When the TV serial "Dallas" was running, he never missed watching and taping a single episode. The movies of Peter Sellers were another avocation, and he claimed to have watched Dr. Strangelove more than 80 times. Accomplished at the keyboard, Irv played the piano, harpsichord and organ. An expert craftsman, he built much of the furniture in his house, inlaying fine wood veneers and designing all kinds of special shelves for his gadgets. He loved sailboats and hunting rifles, and was a good sailor and marksman.

A gourmet cook, he entertained regularly, for many years throwing an elaborate Christmas Day buffet. Irv could be exasperating. His pet peeves included colleagues who evidenced an imprecise command of the niceties of the English language and people who ate a lot of health foods. He loved cats and dogs, even when they were only marginally housebroken, but had no patience with human babies. Then, almost as soon as children were old enough to hold a conversation, he promoted them to honorary adults and treated them as peers.

I have fond memories of the year Irv spent many fruitless hours trying to convince my then 8-year-old son, Dan, that double infinity was no larger than single infinity. Willing to stand up for unpopular causes, Irv didn't seem to notice they were unpopular causes. His response to the perennial campus parking problem was to convert all green space into parking lots. At personal expense he printed a large number of "Pave the Quad" bumper stickers and seemed perplexed when his friends declined using them.

However, the most unpopular cause of all was his unwavering support of "the right to smoke." During the years Tulane adopted a series of increasingly restrictive anti-smoking policies, Irv made impassioned pro-smoking speeches in the University Senate, wrote letters to the editor (usually unpublished), and delivered tirades to anyone who would listen.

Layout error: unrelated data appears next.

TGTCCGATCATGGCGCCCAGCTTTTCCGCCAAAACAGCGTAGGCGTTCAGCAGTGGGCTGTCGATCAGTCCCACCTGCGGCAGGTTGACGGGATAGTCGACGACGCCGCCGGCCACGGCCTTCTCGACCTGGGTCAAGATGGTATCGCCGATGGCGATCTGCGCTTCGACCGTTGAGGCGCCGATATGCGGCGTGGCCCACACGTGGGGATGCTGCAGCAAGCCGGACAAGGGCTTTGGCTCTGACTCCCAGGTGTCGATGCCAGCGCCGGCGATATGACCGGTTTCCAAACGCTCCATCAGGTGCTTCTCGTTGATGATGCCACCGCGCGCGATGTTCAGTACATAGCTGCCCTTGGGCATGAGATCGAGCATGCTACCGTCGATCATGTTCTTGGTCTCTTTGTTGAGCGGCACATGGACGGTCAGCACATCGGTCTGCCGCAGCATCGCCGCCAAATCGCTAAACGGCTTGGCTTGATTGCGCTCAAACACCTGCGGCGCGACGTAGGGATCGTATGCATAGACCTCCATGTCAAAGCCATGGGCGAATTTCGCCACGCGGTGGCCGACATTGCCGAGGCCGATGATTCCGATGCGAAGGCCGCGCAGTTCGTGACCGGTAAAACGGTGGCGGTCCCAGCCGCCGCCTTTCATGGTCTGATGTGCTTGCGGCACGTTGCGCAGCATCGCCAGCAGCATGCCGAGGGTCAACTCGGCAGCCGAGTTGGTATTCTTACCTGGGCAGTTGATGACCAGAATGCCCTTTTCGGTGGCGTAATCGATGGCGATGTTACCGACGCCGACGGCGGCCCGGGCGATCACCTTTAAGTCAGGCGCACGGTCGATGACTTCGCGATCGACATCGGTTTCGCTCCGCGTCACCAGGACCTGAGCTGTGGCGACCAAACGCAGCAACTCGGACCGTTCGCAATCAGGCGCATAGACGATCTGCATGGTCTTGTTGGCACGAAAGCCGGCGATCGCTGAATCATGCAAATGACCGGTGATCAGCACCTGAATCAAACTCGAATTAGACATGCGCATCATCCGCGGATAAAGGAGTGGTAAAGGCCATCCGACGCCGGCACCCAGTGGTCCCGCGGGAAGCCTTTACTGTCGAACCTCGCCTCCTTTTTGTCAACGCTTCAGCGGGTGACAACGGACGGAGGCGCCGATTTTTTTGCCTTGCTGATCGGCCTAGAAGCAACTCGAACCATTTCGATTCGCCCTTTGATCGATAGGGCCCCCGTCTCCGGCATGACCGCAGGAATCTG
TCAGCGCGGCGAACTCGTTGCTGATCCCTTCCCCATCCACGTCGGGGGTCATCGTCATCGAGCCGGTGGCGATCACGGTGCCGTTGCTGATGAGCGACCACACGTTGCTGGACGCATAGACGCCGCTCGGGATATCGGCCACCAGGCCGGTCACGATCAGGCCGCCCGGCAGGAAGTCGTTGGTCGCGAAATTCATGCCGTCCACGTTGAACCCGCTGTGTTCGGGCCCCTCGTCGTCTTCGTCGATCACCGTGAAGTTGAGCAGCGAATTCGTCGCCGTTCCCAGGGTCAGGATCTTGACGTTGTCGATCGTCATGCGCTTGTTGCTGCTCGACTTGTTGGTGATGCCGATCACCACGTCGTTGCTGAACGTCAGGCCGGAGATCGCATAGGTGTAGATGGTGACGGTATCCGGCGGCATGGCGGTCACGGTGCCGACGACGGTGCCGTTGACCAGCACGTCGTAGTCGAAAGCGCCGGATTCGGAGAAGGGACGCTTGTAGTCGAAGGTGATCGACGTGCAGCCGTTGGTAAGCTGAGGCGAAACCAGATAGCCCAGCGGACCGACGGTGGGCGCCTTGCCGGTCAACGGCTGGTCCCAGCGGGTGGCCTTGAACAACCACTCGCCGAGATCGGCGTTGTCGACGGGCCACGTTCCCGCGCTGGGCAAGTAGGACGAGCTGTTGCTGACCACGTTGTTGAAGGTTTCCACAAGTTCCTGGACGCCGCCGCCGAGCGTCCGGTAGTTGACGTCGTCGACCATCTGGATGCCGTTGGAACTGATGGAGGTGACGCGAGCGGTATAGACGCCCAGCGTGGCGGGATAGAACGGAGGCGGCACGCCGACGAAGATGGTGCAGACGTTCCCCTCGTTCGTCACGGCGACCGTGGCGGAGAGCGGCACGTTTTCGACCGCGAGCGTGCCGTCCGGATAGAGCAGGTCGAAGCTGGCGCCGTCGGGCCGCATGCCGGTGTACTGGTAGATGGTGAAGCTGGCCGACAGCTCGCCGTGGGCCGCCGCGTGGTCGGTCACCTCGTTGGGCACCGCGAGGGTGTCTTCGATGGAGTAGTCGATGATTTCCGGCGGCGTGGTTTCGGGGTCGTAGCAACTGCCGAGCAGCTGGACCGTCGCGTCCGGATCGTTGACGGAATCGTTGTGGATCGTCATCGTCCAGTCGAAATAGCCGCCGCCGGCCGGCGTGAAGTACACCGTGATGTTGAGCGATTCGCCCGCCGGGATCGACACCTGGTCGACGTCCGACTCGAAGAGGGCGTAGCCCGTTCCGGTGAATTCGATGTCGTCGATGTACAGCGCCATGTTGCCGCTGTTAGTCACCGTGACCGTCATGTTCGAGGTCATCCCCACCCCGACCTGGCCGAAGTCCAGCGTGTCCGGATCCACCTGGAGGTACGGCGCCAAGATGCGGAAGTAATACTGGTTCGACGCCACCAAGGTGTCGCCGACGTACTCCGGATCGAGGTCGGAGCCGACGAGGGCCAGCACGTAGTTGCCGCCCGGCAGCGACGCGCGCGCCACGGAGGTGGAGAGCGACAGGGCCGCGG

Apparently oblivious of the power of non-verbal communication, Irv delivered these speeches and tirades sometimes literally gasping for breath, and in the last thee years of his life, while dragging a portable oxygen tank. Irv faced his long illness with dignity, courage and denial.

Sustained by his religious faith, he never complained about his declining health, and to the end was unrepentant about his nicotine addiction. In his will he thanked God for "all the good souls, human and nonhuman animals, who have contributed in so many ways to giving me a wonderful life." After he became dependent on supplemental oxygen, he switched from cigarettes to a pipe, but continued to defend the rights of cigarette smokers and speak longingly of his Marlboro Days.

"In my mansion in heaven," he said on more than one occasion, "there will be plenty of ashtrays." During his lifetime, the Freeman School established the Irving H. LaValle Research Award, which is given to faculty members who demonstrate "significant research accomplishments." It is fitting that contributions in honor of Professor LaValle's memory be made to this fund c/o the dean's office at the A. B. Freeman School of Business.